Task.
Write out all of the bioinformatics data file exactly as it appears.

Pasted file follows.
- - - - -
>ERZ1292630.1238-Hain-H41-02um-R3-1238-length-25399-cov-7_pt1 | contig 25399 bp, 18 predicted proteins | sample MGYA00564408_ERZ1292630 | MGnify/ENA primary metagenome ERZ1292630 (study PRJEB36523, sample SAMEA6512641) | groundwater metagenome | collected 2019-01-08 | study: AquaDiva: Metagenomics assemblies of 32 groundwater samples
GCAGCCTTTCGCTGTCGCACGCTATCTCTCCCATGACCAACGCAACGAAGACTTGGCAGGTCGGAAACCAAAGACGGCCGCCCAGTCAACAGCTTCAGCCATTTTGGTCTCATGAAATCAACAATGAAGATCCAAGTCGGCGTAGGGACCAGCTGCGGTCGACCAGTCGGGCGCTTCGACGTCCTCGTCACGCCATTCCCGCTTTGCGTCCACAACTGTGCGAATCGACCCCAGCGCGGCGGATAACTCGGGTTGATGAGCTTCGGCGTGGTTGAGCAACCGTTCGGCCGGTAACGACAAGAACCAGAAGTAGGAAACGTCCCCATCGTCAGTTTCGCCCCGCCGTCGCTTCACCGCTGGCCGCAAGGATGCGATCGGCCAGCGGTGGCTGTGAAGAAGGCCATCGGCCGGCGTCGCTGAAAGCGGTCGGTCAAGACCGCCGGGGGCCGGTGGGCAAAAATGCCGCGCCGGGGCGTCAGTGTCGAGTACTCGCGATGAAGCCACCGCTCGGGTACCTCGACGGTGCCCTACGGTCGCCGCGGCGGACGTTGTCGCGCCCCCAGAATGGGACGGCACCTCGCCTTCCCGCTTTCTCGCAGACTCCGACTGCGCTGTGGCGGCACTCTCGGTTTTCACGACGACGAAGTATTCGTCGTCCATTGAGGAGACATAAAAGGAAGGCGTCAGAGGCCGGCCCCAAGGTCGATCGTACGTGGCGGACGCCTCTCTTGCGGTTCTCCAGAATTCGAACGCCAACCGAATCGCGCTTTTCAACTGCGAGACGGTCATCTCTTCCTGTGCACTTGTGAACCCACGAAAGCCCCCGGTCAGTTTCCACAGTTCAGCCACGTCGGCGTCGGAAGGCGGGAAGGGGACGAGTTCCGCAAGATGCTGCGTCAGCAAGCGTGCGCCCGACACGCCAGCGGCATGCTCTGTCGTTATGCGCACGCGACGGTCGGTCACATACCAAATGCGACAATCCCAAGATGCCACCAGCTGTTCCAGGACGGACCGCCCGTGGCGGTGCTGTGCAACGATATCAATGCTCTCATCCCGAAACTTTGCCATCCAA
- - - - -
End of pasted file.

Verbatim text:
>ERZ1292630.1238-Hain-H41-02um-R3-1238-length-25399-cov-7_pt1 | contig 25399 bp, 18 predicted proteins | sample MGYA00564408_ERZ1292630 | MGnify/ENA primary metagenome ERZ1292630 (study PRJEB36523, sample SAMEA6512641) | groundwater metagenome | collected 2019-01-08 | study: AquaDiva: Metagenomics assemblies of 32 groundwater samples
GCAGCCTTTCGCTGTCGCACGCTATCTCTCCCATGACCAACGCAACGAAGACTTGGCAGGTCGGAAACCAAAGACGGCCGCCCAGTCAACAGCTTCAGCCATTTTGGTCTCATGAAATCAACAATGAAGATCCAAGTCGGCGTAGGGACCAGCTGCGGTCGACCAGTCGGGCGCTTCGACGTCCTCGTCACGCCATTCCCGCTTTGCGTCCACAACTGTGCGAATCGACCCCAGCGCGGCGGATAACTCGGGTTGATGAGCTTCGGCGTGGTTGAGCAACCGTTCGGCCGGTAACGACAAGAACCAGAAGTAGGAAACGTCCCCATCGTCAGTTTCGCCCCGCCGTCGCTTCACCGCTGGCCGCAAGGATGCGATCGGCCAGCGGTGGCTGTGAAGAAGGCCATCGGCCGGCGTCGCTGAAAGCGGTCGGTCAAGACCGCCGGGGGCCGGTGGGCAAAAATGCCGCGCCGGGGCGTCAGTGTCGAGTACTCGCGATGAAGCCACCGCTCGGGTACCTCGACGGTGCCCTACGGTCGCCGCGGCGGACGTTGTCGCGCCCCCAGAATGGGACGGCACCTCGCCTTCCCGCTTTCTCGCAGACTCCGACTGCGCTGTGGCGGCACTCTCGGTTTTCACGACGACGAAGTATTCGTCGTCCATTGAGGAGACATAAAAGGAAGGCGTCAGAGGCCGGCCCCAAGGTCGATCGTACGTGGCGGACGCCTCTCTTGCGGTTCTCCAGAATTCGAACGCCAACCGAATCGCGCTTTTCAACTGCGAGACGGTCATCTCTTCCTGTGCACTTGTGAACCCACGAAAGCCCCCGGTCAGTTTCCACAGTTCAGCCACGTCGGCGTCGGAAGGCGGGAAGGGGACGAGTTCCGCAAGATGCTGCGTCAGCAAGCGTGCGCCCGACACGCCAGCGGCATGCTCTGTCGTTATGCGCACGCGACGGTCGGTCACATACCAAATGCGACAATCCCAAGATGCCACCAGCTGTTCCAGGACGGACCGCCCGTGGCGGTGCTGTGCAACGATATCAATGCTCTCATCCCGAAACTTTGCCATCCAA